Thursday, April 15
Burma VJ: Reporting from a Closed Country (2008, 84 min.): Perhaps the most closed-off country in the world is Burma. This in-your-face look by undercover journalists reveals how dearly its people want democracy and how much blood the ruling regime is ready to spill to stop it. Tracing how the 2007 Rangoon protests developed and played out—thanks in large part to the digitized realities of the Internet and text-messaging—this is 21st-century journalism at its best, with lives risked to get the truth out. 7 p.m.
Tagged (2009, 28 min.): Perhaps the fest’s most entertaining film is this humorous, but ultimately poignant, half-hour look at the growing potential for humans to be implanted with radiofrequency identification (RFID) tags, the same technology used in credit cards, remote keys, and pets that you don’t want to lose. The push for using this tech in humans came after 9/11, when its usefulness as an ID tool for dead first responders became clear. Since then, it’s become both a toy—why not rig your door or bike lock to open with a wave of your chipped hand?—and a threat, with some calling it the “mark of the beast” forewarned in the Book of Revelation. While RFID may prove useful for Alzheimer’s patients and police officers, this compelling doc forces you to consider the dangerous potential outcomes of every human getting tagged, which is what experts believe will eventually occur. 9 p.m.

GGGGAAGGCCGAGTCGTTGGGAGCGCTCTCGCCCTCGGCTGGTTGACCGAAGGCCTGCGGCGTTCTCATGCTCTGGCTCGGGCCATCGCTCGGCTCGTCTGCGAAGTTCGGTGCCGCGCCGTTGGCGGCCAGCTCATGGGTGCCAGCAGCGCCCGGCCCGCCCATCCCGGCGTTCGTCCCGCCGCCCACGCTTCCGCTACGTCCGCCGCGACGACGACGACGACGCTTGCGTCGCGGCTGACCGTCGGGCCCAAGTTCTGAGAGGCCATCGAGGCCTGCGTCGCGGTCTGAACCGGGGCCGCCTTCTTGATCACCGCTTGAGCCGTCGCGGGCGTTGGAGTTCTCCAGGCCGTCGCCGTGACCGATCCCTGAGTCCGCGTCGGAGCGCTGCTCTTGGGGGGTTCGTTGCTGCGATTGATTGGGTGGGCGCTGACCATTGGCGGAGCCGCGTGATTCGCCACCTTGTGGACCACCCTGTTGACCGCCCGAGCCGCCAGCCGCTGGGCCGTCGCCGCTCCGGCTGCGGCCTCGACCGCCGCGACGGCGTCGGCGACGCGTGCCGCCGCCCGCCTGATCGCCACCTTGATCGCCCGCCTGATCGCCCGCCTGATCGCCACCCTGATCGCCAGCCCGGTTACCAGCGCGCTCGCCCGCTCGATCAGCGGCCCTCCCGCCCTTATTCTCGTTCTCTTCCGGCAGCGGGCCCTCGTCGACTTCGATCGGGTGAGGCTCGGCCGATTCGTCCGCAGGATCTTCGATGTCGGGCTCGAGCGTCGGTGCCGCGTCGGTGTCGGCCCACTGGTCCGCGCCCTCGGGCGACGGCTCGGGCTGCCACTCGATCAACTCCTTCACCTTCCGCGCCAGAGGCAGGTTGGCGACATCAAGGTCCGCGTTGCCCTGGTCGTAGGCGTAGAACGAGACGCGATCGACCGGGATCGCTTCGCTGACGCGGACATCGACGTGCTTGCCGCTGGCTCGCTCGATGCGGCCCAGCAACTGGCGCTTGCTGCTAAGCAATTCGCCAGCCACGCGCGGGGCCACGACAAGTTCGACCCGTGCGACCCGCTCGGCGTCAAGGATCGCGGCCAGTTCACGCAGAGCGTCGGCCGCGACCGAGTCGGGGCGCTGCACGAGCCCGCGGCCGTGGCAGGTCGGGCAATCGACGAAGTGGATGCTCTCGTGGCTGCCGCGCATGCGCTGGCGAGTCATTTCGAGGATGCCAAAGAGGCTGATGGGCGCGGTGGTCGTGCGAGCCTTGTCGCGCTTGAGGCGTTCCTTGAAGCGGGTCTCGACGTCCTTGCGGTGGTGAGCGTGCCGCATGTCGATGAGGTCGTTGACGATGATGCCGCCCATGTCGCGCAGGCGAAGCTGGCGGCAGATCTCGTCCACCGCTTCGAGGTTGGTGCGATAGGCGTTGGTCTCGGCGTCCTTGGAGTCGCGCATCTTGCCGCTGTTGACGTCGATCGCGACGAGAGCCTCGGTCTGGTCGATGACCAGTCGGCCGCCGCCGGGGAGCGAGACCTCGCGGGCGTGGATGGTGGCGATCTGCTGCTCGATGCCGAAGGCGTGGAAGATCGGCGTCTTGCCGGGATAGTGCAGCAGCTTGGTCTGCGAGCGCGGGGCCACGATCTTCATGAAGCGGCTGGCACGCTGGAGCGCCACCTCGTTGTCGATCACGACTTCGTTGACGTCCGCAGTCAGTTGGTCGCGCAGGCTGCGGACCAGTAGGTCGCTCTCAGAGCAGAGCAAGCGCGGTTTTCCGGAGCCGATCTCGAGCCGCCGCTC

Devils Bargain: A Journey into the Small Arms Trade (2008, 58 min.): With so much energy invested in worrying about nuclear bombs and chemical warfare, this jaw-dropping doc—which traces the flow of guns from legitimate owners to warlords everywhere—reveals that small arms are truly the real weapons of mass destruction, as their proliferation throughout the world’s hot zones has led to far more deaths than feared bombings. With one gun for every 10 people on the planet already and enough bullets made per year to kill everyone twice, it’s shocking to learn that the United States is one of the only countries standing in the way of further regulation that would immediately save lives and potentially stop conflicts. 9:30 p.m.
Thursday, April 22
A Blooming Business (2009, 52 min.): Everyone loves a beautiful flower, but this film makes you think twice before buying that special tulip or awesome anthurium by showing the eco and human implications of the global flower industry. 7 p.m.